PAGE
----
Format

Send to

Choose Destination
J Biomech. 2011 Aug 11;44(12):2250-8. doi: 10.1016/j.jbiomech.2011.05.041. Epub 2011 Jul 2.

Pulse wave propagation in a model human arterial network: Assessment of 1-D visco-elastic simulations against in vitro measurements.

Author information

1
Department of Bioengineering, Imperial College, London SW7 2AZ, UK. jordi.alastruey-arimon@imperial.ac.uk

Abstract

The accuracy of the nonlinear one-dimensional (1-D) equations of pressure and flow wave propagation in Voigt-type visco-elastic arteries was tested against measurements in a well-defined experimental 1:1 replica of the 37 largest conduit arteries in the human systemic circulation. The parameters required by the numerical algorithm were directly measured in the in vitro setup and no data fitting was involved. The inclusion of wall visco-elasticity in the numerical model reduced the underdamped high-frequency oscillations obtained using a purely elastic tube law, especially in peripheral vessels, which was previously reported in this paper [Matthys et al., 2007. Pulse wave propagation in a model human arterial network: Assessment of 1-D numerical simulations against in vitro measurements. J. Biomech. 40, 3476-3486]. In comparison to the purely elastic model, visco-elasticity significantly reduced the average relative root-mean-square errors between numerical and experimental waveforms over the 70 locations measured in the in vitro model: from 3.0% to 2.5% (p<0.012) for pressure and from 15.7% to 10.8% (p<0.002) for the flow rate. In the frequency domain, average relative errors between numerical and experimental amplitudes from the 5th to the 20th harmonic decreased from 0.7% to 0.5% (p<0.107) for pressure and from 7.0% to 3.3% (p<10(-6)) for the flow rate. These results provide additional support for the use of 1-D reduced modelling to accurately simulate clinically relevant problems at a reasonable computational cost.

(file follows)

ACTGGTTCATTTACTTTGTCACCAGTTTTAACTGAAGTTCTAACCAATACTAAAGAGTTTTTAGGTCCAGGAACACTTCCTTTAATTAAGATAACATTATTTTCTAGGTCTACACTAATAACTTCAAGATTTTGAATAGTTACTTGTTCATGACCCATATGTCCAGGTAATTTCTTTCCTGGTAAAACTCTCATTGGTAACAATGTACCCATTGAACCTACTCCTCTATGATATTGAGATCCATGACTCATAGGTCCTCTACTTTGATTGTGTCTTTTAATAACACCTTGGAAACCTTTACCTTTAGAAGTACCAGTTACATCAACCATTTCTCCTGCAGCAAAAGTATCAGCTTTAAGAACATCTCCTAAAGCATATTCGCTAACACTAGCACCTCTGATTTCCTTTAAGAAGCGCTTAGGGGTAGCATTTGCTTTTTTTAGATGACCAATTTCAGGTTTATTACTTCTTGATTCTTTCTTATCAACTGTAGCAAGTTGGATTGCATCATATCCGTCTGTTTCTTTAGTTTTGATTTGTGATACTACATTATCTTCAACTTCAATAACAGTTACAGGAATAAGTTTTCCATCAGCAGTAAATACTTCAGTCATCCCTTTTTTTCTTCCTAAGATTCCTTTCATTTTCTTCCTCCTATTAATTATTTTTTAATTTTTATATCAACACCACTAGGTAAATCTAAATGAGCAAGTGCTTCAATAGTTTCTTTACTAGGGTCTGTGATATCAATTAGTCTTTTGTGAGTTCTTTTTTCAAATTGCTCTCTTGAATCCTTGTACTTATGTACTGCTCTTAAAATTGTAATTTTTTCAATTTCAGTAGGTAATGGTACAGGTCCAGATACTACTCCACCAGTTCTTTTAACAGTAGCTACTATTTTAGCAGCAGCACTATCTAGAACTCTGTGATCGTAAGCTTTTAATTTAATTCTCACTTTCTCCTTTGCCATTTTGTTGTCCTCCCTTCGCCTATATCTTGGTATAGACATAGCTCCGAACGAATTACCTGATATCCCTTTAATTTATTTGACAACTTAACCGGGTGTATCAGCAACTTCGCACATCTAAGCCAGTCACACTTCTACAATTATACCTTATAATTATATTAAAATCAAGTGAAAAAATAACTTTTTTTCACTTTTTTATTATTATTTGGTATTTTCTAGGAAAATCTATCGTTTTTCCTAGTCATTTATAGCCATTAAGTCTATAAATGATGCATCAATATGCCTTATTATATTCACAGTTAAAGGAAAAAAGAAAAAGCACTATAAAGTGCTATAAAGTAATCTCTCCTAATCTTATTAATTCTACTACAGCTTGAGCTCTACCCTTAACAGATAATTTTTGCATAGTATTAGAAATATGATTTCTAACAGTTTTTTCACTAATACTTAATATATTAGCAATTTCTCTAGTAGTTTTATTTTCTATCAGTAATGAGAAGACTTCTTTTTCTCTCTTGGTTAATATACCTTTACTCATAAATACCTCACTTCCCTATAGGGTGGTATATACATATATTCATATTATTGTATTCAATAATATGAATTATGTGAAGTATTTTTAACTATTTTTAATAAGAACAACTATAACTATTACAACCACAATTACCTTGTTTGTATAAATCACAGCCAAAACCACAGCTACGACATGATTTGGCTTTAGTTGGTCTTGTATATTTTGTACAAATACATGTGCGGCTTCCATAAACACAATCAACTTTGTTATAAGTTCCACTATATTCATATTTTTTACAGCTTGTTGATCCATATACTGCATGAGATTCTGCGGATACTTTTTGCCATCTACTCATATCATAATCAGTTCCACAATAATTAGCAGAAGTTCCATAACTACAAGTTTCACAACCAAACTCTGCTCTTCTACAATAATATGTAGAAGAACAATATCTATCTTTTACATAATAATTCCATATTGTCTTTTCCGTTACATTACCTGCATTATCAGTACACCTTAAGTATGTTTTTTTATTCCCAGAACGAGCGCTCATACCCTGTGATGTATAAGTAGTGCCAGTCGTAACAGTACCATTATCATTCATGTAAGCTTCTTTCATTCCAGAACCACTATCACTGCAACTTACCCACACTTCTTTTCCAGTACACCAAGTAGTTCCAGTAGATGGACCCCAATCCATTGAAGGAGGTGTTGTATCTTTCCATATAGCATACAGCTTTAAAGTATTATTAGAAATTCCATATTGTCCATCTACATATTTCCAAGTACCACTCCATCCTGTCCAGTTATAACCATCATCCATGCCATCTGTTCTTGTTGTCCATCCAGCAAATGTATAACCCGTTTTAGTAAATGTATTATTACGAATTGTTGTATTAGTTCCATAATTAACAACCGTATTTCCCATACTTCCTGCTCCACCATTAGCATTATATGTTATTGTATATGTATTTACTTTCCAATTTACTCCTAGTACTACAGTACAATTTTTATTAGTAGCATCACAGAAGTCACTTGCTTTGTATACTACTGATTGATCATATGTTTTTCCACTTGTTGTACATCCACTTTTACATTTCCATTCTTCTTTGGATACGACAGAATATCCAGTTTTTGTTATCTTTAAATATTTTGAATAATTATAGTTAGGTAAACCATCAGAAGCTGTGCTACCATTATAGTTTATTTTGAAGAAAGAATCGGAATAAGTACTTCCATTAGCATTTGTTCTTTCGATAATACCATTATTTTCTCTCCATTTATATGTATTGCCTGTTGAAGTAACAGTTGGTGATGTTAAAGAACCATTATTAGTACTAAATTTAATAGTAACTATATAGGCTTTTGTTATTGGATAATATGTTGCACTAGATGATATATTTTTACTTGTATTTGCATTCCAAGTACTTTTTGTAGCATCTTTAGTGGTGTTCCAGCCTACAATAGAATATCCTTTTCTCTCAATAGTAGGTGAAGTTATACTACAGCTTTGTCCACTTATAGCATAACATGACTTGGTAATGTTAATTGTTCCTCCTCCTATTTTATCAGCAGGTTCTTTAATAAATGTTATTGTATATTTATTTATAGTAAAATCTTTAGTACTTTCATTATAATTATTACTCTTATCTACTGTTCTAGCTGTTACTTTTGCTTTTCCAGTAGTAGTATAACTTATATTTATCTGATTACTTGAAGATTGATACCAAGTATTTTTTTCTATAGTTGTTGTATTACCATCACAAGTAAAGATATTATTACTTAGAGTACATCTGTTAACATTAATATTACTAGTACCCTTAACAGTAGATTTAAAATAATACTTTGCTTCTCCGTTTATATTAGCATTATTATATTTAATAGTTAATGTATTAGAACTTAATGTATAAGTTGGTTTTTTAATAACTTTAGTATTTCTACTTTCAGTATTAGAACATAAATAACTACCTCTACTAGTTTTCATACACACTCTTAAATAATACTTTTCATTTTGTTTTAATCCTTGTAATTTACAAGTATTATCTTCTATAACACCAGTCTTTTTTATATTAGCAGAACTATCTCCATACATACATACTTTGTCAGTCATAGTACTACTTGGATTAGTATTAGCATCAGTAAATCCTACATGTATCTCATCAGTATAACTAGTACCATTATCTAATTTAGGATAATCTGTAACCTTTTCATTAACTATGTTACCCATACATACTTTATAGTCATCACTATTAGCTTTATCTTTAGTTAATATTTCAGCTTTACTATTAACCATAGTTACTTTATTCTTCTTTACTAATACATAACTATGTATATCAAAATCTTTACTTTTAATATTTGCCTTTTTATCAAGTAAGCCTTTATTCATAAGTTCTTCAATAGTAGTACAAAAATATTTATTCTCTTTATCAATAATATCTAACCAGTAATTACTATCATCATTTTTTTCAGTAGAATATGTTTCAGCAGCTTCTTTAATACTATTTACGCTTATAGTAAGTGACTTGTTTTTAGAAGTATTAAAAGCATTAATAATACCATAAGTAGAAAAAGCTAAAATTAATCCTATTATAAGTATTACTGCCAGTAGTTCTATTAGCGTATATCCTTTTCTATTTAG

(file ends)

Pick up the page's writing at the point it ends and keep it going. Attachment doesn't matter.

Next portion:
PMID:
21724188
PMCID:
PMC3278302
DOI:
10.1016/j.jbiomech.2011.05.041
[Indexed for MEDLINE]
Free PMC Article

Supplemental Content

Full text links

Icon for Elsevier Science Icon for PubMed Central
Loading ...
Support Center